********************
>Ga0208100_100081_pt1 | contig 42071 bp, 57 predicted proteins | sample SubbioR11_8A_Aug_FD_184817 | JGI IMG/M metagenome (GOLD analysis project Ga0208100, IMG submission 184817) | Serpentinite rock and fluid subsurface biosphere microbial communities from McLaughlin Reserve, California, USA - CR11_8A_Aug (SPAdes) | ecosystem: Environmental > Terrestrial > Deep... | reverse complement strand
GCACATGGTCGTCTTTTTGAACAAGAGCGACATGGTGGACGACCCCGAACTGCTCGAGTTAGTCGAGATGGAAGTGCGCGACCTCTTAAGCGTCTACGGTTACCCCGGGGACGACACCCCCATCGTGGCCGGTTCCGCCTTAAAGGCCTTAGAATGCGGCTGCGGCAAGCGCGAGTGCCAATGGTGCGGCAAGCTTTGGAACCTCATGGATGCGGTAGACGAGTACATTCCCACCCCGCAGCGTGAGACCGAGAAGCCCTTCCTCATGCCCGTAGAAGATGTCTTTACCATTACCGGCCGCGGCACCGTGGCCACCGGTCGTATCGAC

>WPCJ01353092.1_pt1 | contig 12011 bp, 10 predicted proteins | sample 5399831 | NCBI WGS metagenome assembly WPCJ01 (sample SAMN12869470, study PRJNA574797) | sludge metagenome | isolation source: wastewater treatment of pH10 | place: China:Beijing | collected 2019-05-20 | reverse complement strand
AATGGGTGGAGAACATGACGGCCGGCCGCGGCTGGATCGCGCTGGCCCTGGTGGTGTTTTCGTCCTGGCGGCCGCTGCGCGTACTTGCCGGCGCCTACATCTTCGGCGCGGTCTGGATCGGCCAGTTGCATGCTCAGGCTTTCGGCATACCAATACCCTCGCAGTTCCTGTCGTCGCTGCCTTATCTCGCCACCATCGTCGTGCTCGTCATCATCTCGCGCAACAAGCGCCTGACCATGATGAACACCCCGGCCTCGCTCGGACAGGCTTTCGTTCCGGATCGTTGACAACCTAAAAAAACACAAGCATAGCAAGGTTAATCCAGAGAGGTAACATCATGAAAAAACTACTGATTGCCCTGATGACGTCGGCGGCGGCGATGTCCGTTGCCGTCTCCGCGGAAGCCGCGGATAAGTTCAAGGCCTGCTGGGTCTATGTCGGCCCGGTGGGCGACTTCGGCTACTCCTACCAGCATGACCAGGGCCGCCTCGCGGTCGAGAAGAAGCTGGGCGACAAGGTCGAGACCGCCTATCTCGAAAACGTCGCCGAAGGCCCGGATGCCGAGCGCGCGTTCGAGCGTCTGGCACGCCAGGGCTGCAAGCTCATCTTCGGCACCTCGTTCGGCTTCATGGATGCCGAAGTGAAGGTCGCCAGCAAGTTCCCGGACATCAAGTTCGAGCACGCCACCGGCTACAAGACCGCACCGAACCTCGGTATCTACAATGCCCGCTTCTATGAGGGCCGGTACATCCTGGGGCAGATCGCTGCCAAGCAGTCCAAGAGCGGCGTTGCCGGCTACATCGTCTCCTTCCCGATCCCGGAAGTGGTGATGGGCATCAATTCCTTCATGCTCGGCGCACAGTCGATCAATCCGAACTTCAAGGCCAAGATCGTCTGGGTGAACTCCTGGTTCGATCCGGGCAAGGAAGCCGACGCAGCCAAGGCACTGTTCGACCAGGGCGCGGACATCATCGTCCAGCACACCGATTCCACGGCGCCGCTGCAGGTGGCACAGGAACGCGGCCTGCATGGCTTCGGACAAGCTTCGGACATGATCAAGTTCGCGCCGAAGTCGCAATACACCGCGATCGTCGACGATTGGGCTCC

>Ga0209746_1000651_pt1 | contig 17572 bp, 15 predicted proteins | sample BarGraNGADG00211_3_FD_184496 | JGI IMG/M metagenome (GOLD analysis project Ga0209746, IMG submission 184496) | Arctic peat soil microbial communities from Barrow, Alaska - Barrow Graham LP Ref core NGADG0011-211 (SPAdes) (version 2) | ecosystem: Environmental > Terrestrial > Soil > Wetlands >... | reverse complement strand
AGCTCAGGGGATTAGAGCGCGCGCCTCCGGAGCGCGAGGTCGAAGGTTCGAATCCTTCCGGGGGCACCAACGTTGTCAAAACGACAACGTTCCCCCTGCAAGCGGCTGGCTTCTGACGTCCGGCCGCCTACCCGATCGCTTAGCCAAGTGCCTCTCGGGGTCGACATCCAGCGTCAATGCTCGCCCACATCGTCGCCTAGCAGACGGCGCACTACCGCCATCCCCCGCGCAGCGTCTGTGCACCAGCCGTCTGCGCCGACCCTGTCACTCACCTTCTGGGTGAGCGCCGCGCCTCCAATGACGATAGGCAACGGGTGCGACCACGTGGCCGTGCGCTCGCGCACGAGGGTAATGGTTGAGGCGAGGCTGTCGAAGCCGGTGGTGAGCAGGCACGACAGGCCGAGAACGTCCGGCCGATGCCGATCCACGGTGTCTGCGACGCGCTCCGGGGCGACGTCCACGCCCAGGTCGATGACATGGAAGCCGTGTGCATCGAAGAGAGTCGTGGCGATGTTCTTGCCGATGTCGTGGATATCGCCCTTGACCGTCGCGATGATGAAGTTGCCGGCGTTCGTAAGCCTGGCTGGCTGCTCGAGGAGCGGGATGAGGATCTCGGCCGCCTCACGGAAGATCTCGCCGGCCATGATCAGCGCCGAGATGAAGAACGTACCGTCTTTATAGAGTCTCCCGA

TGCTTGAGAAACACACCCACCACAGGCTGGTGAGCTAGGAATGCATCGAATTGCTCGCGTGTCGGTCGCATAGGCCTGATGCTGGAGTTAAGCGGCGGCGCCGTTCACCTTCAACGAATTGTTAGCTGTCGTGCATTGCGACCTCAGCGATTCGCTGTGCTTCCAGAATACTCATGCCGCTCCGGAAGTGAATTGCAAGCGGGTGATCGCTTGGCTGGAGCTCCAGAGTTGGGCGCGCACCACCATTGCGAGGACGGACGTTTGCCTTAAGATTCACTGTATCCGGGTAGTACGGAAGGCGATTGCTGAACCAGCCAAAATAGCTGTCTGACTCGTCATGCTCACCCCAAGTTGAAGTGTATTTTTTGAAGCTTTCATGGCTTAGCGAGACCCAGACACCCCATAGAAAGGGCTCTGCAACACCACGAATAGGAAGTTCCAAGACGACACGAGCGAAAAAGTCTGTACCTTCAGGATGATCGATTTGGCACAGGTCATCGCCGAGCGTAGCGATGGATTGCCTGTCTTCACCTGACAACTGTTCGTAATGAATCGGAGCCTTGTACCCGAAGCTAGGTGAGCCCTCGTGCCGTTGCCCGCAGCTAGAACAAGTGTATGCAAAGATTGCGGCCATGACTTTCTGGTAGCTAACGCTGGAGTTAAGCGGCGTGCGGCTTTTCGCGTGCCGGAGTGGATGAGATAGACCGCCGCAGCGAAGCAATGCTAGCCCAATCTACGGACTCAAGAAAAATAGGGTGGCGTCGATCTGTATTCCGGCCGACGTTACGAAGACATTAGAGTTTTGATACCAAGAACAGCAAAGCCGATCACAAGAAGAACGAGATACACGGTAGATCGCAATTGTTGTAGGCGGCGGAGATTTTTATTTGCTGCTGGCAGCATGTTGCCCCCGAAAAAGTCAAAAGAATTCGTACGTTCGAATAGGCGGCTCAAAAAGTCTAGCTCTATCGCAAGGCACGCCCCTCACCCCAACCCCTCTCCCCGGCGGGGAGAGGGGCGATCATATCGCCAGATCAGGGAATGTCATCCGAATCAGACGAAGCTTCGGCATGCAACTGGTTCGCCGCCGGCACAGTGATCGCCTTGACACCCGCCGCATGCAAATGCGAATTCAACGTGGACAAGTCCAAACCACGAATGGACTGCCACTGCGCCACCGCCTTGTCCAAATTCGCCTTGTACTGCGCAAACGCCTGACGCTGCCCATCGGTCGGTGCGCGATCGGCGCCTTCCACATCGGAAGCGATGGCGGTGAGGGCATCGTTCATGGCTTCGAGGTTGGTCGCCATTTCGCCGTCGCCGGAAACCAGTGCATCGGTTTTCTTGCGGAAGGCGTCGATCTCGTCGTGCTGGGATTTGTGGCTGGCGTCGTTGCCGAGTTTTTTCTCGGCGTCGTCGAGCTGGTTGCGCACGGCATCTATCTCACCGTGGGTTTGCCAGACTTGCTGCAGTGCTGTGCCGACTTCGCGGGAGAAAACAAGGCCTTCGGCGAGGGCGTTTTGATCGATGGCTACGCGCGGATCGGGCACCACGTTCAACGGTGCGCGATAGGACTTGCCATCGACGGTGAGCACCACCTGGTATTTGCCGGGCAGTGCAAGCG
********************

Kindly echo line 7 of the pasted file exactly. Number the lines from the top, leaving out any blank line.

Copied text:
TGCTTGAGAAACACACCCACCACAGGCTGGTGAGCTAGGAATGCATCGAATTGCTCGCGTGTCGGTCGCATAGGCCTGATGCTGGAGTTAAGCGGCGGCGCCGTTCACCTTCAACGAATTGTTAGCTGTCGTGCATTGCGACCTCAGCGATTCGCTGTGCTTCCAGAATACTCATGCCGCTCCGGAAGTGAATTGCAAGCGGGTGATCGCTTGGCTGGAGCTCCAGAGTTGGGCGCGCACCACCATTGCGAGGACGGACGTTTGCCTTAAGATTCACTGTATCCGGGTAGTACGGAAGGCGATTGCTGAACCAGCCAAAATAGCTGTCTGACTCGTCATGCTCACCCCAAGTTGAAGTGTATTTTTTGAAGCTTTCATGGCTTAGCGAGACCCAGACACCCCATAGAAAGGGCTCTGCAACACCACGAATAGGAAGTTCCAAGACGACACGAGCGAAAAAGTCTGTACCTTCAGGATGATCGATTTGGCACAGGTCATCGCCGAGCGTAGCGATGGATTGCCTGTCTTCACCTGACAACTGTTCGTAATGAATCGGAGCCTTGTACCCGAAGCTAGGTGAGCCCTCGTGCCGTTGCCCGCAGCTAGAACAAGTGTATGCAAAGATTGCGGCCATGACTTTCTGGTAGCTAACGCTGGAGTTAAGCGGCGTGCGGCTTTTCGCGTGCCGGAGTGGATGAGATAGACCGCCGCAGCGAAGCAATGCTAGCCCAATCTACGGACTCAAGAAAAATAGGGTGGCGTCGATCTGTATTCCGGCCGACGTTACGAAGACATTAGAGTTTTGATACCAAGAACAGCAAAGCCGATCACAAGAAGAACGAGATACACGGTAGATCGCAATTGTTGTAGGCGGCGGAGATTTTTATTTGCTGCTGGCAGCATGTTGCCCCCGAAAAAGTCAAAAGAATTCGTACGTTCGAATAGGCGGCTCAAAAAGTCTAGCTCTATCGCAAGGCACGCCCCTCACCCCAACCCCTCTCCCCGGCGGGGAGAGGGGCGATCATATCGCCAGATCAGGGAATGTCATCCGAATCAGACGAAGCTTCGGCATGCAACTGGTTCGCCGCCGGCACAGTGATCGCCTTGACACCCGCCGCATGCAAATGCGAATTCAACGTGGACAAGTCCAAACCACGAATGGACTGCCACTGCGCCACCGCCTTGTCCAAATTCGCCTTGTACTGCGCAAACGCCTGACGCTGCCCATCGGTCGGTGCGCGATCGGCGCCTTCCACATCGGAAGCGATGGCGGTGAGGGCATCGTTCATGGCTTCGAGGTTGGTCGCCATTTCGCCGTCGCCGGAAACCAGTGCATCGGTTTTCTTGCGGAAGGCGTCGATCTCGTCGTGCTGGGATTTGTGGCTGGCGTCGTTGCCGAGTTTTTTCTCGGCGTCGTCGAGCTGGTTGCGCACGGCATCTATCTCACCGTGGGTTTGCCAGACTTGCTGCAGTGCTGTGCCGACTTCGCGGGAGAAAACAAGGCCTTCGGCGAGGGCGTTTTGATCGATGGCTACGCGCGGATCGGGCACCACGTTCAACGGTGCGCGATAGGACTTGCCATCGACGGTGAGCACCACCTGGTATTTGCCGGGCAGTGCAAGCG